Any time you augment a recipe, be sure to taste it first. Sometimes what works on a small scale needs tweaking on a large scale. Usually, this will have to do with sweetness/tartness. I find batches tend to need a bit more sugar - just a splash of simple syrup or whatever sweetener you’re using will do. Or maybe it needs more water, a few extra dashes of bitters, or whatever. As always, use your best judgement.
Add Any Bubbles
This probably goes without saying but and carbonated ingredients - soda water, sparkling wine, etc. - shouldn’t be added until the party starts. Not only does this ensure the highest level of fizziness, but it’s also a triumphant moment that should be witnessed by as many people as possible. A signal that the festivities can begin.
This is a party! Presentation counts. Garnishing for large-format drinks is open season as far as I'm concerned. You can, of course, follow what the recipe calls for, but I say use whatever strikes your fancy. Personally, I'm a sucker for berries, I’ll throw raspberries into almost anything. The one exception is citrus peels. If the drink calls for one (or sometimes even if it doesn't) definitely add it, the aromatics it'll contribute have a big impact. Go for a long spiral peel, if you can manage it. Or if glasses are being garnished individually, make citrus discs like these. This way you can garnish the drinks, or people can do it themselves.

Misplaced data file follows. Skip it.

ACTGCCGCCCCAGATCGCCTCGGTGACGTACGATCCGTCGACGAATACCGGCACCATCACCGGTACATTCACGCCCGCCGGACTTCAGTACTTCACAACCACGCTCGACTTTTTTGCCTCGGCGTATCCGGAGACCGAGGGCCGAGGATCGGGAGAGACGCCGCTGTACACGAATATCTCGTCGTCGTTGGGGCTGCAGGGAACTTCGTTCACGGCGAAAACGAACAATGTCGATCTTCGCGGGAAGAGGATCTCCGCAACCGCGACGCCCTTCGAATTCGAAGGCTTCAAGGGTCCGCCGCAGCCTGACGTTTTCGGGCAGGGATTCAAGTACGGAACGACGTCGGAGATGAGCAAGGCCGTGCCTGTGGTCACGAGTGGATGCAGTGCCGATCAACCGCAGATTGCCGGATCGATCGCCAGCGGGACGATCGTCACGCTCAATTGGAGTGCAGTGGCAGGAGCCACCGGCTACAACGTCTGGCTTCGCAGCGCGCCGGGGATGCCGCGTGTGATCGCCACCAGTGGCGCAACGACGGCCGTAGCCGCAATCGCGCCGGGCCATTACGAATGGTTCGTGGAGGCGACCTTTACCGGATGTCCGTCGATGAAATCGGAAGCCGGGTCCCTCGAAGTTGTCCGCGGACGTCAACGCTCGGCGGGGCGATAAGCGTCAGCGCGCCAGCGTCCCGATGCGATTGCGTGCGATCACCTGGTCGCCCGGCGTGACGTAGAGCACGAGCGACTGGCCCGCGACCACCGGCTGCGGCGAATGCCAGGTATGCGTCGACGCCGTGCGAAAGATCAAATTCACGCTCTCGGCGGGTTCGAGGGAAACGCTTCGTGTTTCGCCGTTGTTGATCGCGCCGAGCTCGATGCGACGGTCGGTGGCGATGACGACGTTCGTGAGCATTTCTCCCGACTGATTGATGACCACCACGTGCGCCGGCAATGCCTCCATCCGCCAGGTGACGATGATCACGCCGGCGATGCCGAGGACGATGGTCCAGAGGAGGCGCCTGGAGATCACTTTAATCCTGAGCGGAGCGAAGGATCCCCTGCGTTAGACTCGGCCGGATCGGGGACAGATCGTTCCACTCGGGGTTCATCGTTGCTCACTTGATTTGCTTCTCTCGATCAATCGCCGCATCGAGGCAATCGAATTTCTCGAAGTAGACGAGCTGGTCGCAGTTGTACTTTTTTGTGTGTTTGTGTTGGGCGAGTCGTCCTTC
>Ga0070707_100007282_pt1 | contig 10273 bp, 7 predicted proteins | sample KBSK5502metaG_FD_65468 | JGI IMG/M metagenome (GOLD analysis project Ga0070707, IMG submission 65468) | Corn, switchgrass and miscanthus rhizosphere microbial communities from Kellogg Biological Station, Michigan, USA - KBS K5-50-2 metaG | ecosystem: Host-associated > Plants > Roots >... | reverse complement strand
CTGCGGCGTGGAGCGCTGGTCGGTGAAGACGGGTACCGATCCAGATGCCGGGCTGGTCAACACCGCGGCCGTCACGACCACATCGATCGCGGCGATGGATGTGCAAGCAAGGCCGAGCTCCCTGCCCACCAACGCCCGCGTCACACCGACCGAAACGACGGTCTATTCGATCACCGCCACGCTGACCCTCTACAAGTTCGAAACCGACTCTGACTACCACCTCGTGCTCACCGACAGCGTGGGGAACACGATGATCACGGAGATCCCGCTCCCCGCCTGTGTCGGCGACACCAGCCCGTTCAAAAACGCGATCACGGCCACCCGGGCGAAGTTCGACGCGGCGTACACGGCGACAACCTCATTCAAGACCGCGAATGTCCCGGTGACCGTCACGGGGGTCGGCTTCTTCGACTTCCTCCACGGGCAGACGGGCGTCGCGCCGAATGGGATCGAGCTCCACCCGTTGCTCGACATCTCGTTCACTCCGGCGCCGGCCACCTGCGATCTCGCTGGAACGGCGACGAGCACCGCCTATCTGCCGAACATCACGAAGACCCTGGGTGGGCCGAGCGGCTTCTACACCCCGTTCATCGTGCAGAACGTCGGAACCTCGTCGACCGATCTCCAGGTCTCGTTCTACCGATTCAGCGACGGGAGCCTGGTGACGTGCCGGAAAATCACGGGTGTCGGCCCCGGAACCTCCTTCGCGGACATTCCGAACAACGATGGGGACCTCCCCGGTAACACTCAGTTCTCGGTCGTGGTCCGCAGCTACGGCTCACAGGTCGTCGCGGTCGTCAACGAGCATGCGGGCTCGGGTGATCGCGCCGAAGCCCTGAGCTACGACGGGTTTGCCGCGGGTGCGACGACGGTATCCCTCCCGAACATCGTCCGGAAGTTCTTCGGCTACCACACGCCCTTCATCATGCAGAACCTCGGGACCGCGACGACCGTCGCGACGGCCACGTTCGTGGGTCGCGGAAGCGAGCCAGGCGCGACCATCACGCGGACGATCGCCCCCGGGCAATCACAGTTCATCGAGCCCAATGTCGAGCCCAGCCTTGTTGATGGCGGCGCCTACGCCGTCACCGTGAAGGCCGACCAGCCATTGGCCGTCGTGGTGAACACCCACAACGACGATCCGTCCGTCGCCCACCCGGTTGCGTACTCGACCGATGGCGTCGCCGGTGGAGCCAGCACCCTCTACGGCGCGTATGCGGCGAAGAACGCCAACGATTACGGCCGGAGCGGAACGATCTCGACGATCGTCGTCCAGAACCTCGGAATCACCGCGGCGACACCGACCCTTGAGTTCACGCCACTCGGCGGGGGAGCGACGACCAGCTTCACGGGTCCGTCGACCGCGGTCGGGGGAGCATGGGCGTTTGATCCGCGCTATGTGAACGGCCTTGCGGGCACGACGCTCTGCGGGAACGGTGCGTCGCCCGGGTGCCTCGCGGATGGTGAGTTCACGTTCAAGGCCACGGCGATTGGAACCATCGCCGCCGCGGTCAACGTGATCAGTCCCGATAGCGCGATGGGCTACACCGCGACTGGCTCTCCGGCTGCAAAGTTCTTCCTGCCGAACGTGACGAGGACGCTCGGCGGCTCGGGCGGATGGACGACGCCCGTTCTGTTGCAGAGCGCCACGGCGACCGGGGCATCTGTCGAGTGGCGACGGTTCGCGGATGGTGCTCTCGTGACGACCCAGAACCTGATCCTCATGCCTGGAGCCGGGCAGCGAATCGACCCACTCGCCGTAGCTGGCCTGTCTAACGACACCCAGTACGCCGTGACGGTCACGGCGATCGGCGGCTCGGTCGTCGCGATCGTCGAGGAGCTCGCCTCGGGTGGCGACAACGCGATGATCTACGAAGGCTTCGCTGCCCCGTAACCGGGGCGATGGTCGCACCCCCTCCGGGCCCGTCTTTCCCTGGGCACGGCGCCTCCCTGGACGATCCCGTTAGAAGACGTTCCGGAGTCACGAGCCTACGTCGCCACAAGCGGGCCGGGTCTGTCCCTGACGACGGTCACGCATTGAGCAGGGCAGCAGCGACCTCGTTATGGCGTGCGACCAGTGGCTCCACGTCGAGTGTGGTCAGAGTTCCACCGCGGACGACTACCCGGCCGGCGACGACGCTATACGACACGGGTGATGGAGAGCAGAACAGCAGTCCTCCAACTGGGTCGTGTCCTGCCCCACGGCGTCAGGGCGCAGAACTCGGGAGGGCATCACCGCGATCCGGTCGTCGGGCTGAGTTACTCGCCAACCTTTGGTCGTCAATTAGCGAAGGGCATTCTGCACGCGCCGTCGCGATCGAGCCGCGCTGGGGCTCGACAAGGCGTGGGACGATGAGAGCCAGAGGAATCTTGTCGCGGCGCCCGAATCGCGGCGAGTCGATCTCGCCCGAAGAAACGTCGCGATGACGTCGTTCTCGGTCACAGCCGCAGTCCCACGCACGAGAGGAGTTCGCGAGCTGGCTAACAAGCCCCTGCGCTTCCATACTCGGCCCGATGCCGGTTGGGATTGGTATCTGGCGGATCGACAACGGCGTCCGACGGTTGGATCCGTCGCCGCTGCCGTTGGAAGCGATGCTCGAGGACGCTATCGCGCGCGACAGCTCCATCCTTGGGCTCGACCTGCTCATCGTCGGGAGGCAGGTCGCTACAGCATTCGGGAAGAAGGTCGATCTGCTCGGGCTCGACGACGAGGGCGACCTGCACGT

With a bowl of punch, people can serve themselves so it’s minimal work for you. It also makes for a handsome party centerpiece.
A pitcher is more portable and can fit in the fridge easier, which is convenient for chilling it down beforehand. Usually, when I’m serving punch, I make it in a pitcher and store it in the fridge, then pour it into the bowl when I’m ready. The nice thing about serving drinks directly from a pitcher is you can execute entire rounds by just pouring into glasses. And presenting a perfectly prepared tray of drinks in a timely fashion is the definition of a host/ess with the most/ess.